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Sunday, July 19 • 9:00pm - 10:00pm
P197: Computational Modelling of the Locus Coeruleus

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Ruben Schoeters, Thomas Tarnaud, Wout Joseph, Luc Martens, Robrecht Raedt, Emmeric Tanghe

The locus coeruleus (LC) is one of the most dominant noradrenergic systems in the brain that supplies the central nervous system with norepinephrine through widespread efferent projections. Consequently, it plays an important role in attention, feeding behaviour and sleep-to-wake transition [1]. Moreover, studies have shown that the locus coeruleus is correlated to the anticonvulsive action of vagus nerve stimulation (VNS) [2]. To date, the underlying mechanisms of VNS and the LC are, however, not fully understood. Therefore, we derived a computational model, such that in silico investigations can be performed. Based on the work of Carter et al. (2012) [3], we created a single compartment model that matched our in-vivo measurements. These were extracted from rat brains at the 4Brain lab. The original model created by Carter et al. (2012) was a conductance-based model of the locus coeruleus and hypocretin neurons, used for the investigation of the sleep-to-wake transition. When the hypocretin neurons are omitted, our measured tonic firing rate of 3.35±0.49 Hz could not be reached with the original two compartment model by means of continuous current injection. The maximal achievable tonic firing rate was 0.75 Hz for a current of 0.4 A/m², while a bursting behaviour followed by depolarization block was observed for higher inputs. When combined into a single compartment model, the required frequency is reached with a 0.39 A/m² current injection. There were no notable differences in state occupancies that could explain the difference in firing rate. Therefore, we concluded that the lower firing rate observed in the two compartment model is solely due to spatial filtering. Finally, we compared the pinch response. The pinch was modelled as a rectangular current pulse. With an amplitude of 0.0314 A/m² and pulse duration of 0.9 s, an equivalent firing rate (13.64±2.75 Hz vs.13.86 Hz) and refractory period (1.186±0.234 s vs.1.09 s, the measurements and model, respectively) are observed.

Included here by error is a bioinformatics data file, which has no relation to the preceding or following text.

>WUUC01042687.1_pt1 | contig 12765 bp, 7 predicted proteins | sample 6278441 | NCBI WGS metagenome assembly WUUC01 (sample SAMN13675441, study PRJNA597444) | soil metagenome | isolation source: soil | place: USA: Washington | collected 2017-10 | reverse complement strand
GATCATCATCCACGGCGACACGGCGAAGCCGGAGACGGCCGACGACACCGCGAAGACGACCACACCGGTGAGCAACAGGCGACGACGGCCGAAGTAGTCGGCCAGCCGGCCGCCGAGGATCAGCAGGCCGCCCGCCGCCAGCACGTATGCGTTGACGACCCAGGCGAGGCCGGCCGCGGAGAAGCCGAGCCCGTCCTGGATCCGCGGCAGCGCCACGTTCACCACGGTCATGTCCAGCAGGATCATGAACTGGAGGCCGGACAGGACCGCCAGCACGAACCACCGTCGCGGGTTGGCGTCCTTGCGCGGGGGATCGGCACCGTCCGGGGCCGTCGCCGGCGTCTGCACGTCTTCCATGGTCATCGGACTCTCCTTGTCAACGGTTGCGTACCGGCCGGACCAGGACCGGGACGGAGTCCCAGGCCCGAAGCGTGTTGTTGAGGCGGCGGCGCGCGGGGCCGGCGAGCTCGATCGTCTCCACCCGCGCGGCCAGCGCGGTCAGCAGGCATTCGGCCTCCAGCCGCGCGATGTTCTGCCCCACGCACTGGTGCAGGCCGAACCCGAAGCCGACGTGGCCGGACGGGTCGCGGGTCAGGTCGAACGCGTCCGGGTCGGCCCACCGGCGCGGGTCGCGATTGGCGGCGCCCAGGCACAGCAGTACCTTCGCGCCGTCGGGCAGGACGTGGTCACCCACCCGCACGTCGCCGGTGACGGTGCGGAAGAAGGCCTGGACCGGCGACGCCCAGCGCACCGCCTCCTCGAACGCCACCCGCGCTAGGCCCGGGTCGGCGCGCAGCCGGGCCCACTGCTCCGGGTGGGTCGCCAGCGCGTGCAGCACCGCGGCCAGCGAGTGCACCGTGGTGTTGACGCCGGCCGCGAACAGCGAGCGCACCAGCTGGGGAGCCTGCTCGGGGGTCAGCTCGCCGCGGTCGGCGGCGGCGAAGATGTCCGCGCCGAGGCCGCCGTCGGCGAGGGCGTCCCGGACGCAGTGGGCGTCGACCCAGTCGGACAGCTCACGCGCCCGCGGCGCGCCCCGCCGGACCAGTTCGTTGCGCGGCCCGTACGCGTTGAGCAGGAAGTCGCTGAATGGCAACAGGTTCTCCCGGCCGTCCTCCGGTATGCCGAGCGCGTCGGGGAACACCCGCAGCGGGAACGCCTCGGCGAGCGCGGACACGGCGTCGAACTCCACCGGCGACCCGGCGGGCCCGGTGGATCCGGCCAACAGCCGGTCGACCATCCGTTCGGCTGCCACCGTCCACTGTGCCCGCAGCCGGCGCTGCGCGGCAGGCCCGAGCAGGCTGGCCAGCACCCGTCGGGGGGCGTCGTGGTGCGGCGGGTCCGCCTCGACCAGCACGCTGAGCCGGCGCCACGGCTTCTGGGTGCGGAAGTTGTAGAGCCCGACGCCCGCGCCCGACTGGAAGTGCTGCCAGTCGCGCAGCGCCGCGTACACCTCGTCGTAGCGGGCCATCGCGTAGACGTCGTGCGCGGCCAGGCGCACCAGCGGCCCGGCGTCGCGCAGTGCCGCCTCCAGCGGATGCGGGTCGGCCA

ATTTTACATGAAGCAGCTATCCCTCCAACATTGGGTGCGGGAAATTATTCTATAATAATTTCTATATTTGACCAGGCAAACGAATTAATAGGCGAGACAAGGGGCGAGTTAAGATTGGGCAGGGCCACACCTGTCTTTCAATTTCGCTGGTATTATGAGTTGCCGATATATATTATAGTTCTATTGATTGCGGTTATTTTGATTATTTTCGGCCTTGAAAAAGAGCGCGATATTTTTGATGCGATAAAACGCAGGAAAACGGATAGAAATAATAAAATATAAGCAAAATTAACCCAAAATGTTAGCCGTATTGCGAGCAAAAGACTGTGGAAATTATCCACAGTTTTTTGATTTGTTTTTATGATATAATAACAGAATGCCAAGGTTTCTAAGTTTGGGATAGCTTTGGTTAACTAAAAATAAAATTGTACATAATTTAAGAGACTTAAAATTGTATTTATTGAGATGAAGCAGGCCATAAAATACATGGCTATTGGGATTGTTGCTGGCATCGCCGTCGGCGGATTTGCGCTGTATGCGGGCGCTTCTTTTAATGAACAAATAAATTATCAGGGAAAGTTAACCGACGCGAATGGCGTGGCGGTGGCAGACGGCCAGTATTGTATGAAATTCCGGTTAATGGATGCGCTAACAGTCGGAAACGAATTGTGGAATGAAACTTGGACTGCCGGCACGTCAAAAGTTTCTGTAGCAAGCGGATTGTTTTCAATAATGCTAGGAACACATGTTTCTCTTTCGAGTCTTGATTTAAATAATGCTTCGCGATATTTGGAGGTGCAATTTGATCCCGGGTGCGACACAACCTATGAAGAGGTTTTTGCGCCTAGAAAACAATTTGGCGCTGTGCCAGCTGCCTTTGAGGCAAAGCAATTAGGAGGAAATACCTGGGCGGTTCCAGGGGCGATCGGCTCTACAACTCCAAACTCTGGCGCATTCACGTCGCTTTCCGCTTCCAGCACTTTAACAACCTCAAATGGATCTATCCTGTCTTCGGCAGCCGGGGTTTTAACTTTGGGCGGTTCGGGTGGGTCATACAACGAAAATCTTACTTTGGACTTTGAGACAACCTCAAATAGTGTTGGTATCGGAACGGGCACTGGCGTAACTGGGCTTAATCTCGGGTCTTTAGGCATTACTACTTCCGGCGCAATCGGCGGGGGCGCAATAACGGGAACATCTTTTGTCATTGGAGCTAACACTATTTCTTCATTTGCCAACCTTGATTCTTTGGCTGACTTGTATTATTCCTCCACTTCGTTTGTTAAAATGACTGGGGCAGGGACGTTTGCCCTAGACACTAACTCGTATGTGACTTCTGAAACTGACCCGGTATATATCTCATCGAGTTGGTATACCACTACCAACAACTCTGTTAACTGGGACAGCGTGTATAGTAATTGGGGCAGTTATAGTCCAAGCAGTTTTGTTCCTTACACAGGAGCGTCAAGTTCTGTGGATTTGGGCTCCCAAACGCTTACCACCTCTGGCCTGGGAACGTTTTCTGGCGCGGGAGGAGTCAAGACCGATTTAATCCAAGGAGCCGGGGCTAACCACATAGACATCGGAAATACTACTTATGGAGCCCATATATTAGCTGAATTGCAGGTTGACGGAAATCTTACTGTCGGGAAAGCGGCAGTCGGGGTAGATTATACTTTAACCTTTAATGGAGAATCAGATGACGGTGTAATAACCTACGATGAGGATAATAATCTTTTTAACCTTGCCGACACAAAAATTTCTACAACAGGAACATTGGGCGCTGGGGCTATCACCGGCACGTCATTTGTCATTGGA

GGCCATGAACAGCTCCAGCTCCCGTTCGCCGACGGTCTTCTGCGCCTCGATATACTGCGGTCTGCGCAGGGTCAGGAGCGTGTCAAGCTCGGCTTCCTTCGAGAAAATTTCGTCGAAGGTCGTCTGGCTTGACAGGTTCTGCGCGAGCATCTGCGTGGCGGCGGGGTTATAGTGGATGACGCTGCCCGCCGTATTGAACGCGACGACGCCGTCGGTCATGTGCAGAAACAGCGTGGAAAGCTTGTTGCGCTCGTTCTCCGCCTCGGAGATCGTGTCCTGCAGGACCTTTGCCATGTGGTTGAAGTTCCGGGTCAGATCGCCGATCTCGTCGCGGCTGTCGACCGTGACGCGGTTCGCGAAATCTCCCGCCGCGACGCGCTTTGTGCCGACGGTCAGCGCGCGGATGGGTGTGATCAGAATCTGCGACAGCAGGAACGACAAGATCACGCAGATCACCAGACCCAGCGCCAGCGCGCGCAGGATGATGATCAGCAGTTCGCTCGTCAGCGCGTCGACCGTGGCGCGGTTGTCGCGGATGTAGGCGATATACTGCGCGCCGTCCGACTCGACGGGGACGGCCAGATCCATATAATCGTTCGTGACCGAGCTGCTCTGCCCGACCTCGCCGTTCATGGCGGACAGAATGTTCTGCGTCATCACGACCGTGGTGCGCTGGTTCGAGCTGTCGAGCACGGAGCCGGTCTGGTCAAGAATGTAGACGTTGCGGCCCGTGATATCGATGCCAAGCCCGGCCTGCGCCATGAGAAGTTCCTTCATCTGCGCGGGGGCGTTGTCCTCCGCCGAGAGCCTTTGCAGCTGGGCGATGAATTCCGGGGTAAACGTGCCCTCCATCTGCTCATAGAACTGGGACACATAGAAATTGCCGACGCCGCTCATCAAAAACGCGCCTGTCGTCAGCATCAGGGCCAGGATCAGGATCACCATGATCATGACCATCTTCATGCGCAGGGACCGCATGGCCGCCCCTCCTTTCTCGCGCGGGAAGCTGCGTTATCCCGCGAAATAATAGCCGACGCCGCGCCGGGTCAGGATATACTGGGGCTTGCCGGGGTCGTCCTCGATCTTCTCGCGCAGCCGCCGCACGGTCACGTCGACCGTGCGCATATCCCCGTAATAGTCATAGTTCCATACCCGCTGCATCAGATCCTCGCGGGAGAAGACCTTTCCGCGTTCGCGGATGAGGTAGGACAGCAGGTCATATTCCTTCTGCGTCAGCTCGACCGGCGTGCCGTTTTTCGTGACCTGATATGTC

1. Purves, D., Augustine, G. J., Fitzpatrick, D., Hall, W. C., Lamantia, A.-S., Mcnamara, J. O., and Willians, S. M. (2004). Neuroscience, volume 3. 2. Raedt, R., Clinckers, R., Mollet, L., Vonck, K., El Tahry, R., Wyckhuys, T., De Herdt, V., Carrette, E., Wadman, W., Michotte, Y., Smolders, I., Boon, P., and Meurs, A. (2011). Increased hippocampal noradrenaline is a biomarker for efficacy of vagus nerve stimulation in a limbic seizure model. Journal of Neurochemistry, 117(3):461–469. 3. Carter, M. E., Brill, J., Bonnavion, P., Huguenard, J. R., Huerta, R., and de Lecea, L. (2012). Mechanism for Hypocretin-mediated sleep-to-wake transitions. Proceedings of the National Academy of Sciences, 109(39):E2635–E2644.


Ruben Schoeters

INTEC WAVES, University of Ghent - IMEC

Sunday July 19, 2020 9:00pm - 10:00pm CEST
Slot 16